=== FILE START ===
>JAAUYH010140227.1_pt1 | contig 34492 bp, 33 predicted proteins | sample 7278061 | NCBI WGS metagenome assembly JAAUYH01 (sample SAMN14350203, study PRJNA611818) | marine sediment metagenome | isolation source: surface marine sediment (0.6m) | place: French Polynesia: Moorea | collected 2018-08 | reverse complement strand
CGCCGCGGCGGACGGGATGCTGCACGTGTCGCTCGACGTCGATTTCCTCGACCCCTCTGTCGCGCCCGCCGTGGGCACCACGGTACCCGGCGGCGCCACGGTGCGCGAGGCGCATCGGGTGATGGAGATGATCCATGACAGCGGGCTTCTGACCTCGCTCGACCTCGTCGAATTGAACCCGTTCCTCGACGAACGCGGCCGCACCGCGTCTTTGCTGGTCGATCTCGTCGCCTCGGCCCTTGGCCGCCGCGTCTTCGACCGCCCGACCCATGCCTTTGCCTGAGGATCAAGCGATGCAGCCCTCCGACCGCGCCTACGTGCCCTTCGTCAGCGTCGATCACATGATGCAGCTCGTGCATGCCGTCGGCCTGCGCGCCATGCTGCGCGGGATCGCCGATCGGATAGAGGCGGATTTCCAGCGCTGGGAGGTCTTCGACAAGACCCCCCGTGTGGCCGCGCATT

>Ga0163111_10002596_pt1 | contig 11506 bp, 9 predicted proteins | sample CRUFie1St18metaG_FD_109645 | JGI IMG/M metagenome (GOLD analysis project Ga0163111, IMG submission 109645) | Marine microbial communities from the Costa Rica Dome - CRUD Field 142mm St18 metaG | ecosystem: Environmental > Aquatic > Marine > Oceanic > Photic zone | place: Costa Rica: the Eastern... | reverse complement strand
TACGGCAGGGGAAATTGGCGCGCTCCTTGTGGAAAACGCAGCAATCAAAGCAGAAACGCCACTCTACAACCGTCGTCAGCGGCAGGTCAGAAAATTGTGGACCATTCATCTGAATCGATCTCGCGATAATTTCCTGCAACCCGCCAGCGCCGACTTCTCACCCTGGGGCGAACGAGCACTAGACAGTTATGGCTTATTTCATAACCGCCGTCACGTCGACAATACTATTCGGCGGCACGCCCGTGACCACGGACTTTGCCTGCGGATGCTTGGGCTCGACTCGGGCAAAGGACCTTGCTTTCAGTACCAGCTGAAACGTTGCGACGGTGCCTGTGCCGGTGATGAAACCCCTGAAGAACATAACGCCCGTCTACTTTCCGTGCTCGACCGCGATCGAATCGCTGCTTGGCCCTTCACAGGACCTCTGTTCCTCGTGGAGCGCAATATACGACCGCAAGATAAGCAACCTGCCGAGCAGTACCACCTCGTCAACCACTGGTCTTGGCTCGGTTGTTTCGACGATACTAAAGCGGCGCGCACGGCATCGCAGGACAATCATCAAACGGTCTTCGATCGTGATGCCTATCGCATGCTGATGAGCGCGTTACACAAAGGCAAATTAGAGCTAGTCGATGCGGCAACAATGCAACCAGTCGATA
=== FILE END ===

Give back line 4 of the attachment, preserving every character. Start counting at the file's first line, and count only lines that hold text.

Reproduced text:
TACGGCAGGGGAAATTGGCGCGCTCCTTGTGGAAAACGCAGCAATCAAAGCAGAAACGCCACTCTACAACCGTCGTCAGCGGCAGGTCAGAAAATTGTGGACCATTCATCTGAATCGATCTCGCGATAATTTCCTGCAACCCGCCAGCGCCGACTTCTCACCCTGGGGCGAACGAGCACTAGACAGTTATGGCTTATTTCATAACCGCCGTCACGTCGACAATACTATTCGGCGGCACGCCCGTGACCACGGACTTTGCCTGCGGATGCTTGGGCTCGACTCGGGCAAAGGACCTTGCTTTCAGTACCAGCTGAAACGTTGCGACGGTGCCTGTGCCGGTGATGAAACCCCTGAAGAACATAACGCCCGTCTACTTTCCGTGCTCGACCGCGATCGAATCGCTGCTTGGCCCTTCACAGGACCTCTGTTCCTCGTGGAGCGCAATATACGACCGCAAGATAAGCAACCTGCCGAGCAGTACCACCTCGTCAACCACTGGTCTTGGCTCGGTTGTTTCGACGATACTAAAGCGGCGCGCACGGCATCGCAGGACAATCATCAAACGGTCTTCGATCGTGATGCCTATCGCATGCTGATGAGCGCGTTACACAAAGGCAAATTAGAGCTAGTCGATGCGGCAACAATGCAACCAGTCGATA